I already knew of one show I was going to see on First Friday in the Blue Star Arts Complex: No Country for Old Tippi, Chris McKnight’s collection of photographs at Three Walls Gallery. Last year, McKnight lit out across country, accompanied by his Tippi Hedren Barbie in full-on Birds gear — including to-scale crows in attack mode attached to her hair and suit. He photographed her in situ on sunny beaches, grey Boston streetcorners, and in Monument Valley. I went and looked at the photos before install, but in their gallery setting (see Artifacts blog, blogs.sacurrent.com/?cat=5, for a short video) but within the stark confines of Three Walls, they’re another critter altogether.
I tend to dislike the use of doll parts in contemporary art. Many differ, but I almost always find plastic baby limbs and disembodied toy heads a schlocky shorthand for, oh, violence, say, or inner wounds, or the commodification of the body, or a Goth teenagerhood. Not in this case, though. The conceit of No Country is terrific, witty and fanciful, but the photographs’ execution is even better; McNight’s a master at staging each photograph to make Tippi appear credibly person-sized, a mysterious and near-melancholy observer/model rather than a miniaturized plastic object set into a landscape. No Country for Old Tippi sets our heroine in the vast stark beauty of West Texas, which suits her particularly; McKnight’s Tippi doll is a man-made emblem of a highly stylized Cold War femininity, and beyond that, this edition of Barbie is portraying a fictional character — a Hitchcock blonde, yet. To set this rarefied artifact-within-artifact against the wide-open spaces around Marfa (and, OK, against Marfa Prada and in the Donald Judd hangars at Chinati), brings up all kinds of deep questions about culture, nature, and image.
Cactus Bra SPACE
Another artist of the stylized human body is Jung Mun. She’s exhibited a lot the past few years, springing from the art department at UTSA right into the David Shelton Gallery, FL!GHT, The Southwest School of Art, the Blue Star Contemporary Art Center, Justice Works, the Chamber of Commerce, and beyond. The sheer volume of work she puts out there, and its immediate, unmistakeable recognizability, remind me of a young Regis Shephard.
However, I think it’d be a good idea for Jung Mun to slow down, to show less, and to work on fewer pieces with greater discernment. She has a massive talent; her imagination is enormous, fertile, and idiosyncratic — she’s documenting a completely new, self-generated world. Confabulations includes Mun’s signature convolutions of abstraction and the body, and while they’re very good and cover new ground, physically (eyeball-licking, mutiple eye views per profile, the habits of the body growing darker and more ravenous), her soft-focus pencil sketching lacks vigor. She needs a stronger line. In some prints she’s showed at both David Shelton and in Jake Zollie Harper’s space at Gallista, she amalgamated body parts in strong, graphic, muscular lines, all in monochromatic blue. These images blew me away.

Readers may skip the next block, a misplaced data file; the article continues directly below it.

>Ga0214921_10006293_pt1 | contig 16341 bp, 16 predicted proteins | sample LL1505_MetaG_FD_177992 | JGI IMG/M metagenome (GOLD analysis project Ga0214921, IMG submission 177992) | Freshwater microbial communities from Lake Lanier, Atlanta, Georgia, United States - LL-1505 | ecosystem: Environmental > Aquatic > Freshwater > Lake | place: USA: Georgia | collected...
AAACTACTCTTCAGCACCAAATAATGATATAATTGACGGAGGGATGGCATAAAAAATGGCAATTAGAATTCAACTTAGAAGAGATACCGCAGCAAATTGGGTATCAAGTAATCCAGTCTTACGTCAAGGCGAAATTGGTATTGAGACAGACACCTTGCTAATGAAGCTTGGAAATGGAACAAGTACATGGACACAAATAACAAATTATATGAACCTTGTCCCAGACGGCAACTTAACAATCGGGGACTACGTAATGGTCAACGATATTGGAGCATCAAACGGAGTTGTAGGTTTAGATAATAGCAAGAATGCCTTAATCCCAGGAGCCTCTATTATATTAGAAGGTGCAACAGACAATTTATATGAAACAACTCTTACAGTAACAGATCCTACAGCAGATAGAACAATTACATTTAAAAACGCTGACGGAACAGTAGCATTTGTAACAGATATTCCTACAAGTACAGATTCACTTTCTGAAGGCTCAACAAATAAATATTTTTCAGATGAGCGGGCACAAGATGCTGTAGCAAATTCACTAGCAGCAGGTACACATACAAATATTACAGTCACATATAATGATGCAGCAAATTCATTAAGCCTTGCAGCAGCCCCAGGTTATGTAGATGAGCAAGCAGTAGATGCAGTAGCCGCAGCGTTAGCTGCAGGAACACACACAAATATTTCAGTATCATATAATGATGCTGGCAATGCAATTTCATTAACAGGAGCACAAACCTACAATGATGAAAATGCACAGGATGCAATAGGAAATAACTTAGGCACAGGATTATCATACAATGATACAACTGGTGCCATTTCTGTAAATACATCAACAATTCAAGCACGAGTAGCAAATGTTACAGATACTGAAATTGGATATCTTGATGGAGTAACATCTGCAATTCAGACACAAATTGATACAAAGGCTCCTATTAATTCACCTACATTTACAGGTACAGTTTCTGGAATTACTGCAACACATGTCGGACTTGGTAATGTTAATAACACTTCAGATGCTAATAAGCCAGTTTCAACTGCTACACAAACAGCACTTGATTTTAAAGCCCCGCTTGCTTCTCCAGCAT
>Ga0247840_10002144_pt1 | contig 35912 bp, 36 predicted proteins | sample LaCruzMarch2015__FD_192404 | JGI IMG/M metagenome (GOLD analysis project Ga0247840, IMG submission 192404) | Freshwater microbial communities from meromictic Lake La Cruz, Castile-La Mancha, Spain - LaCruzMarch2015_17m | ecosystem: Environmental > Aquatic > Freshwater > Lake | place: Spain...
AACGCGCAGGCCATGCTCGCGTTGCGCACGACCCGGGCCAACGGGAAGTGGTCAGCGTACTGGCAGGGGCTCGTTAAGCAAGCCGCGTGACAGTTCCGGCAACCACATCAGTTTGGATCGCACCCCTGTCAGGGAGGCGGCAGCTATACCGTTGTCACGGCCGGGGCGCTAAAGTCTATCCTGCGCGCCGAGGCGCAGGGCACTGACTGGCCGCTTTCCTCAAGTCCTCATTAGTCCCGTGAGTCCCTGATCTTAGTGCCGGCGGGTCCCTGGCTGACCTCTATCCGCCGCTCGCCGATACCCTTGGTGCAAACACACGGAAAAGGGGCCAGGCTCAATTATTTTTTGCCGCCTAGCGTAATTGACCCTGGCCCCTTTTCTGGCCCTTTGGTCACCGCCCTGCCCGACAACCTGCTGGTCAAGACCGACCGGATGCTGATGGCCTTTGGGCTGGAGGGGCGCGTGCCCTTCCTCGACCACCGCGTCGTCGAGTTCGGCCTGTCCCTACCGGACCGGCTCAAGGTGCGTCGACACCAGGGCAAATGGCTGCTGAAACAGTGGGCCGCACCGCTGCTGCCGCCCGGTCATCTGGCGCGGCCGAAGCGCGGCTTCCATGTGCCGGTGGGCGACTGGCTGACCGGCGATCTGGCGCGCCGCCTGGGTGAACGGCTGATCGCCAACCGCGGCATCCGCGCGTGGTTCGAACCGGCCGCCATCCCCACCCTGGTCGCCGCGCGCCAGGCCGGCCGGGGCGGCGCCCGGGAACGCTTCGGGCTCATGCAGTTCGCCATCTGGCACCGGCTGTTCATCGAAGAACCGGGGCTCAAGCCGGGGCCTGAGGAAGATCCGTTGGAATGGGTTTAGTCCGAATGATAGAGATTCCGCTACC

Many of her graphite facial renderings, often of children, are soft, whispery, sketchy, overworked, and inexact. Her abstractions demonstrate what an uncanny colorist she is, but the sketched anthropomorphic figures often don’t reward the viewer on close inspection: her cross-hatching is student-level (well, Jeez here’s the thing: she’s barely out of school), and her shading lacks depth. There’s true poetry in Confabulation — and one of the paintings, a gold-backed portrait of an enigmatic, crypto-heroic little boy, shines especially bright — but her pencil line has yet to become equal to the task of sufficiently relating her extraordinary ideas.
Chris McKnight: No Country for Old Tippi
106D Blue Star Arts Complex
by appointment only
Jung Mun: Confabulation: love you to death
Through Nov 21 at Cactus Bra SPACE
106C Blue Star Arts Complex
by appointment only
See the artifacts blog for more First Friday roundup!
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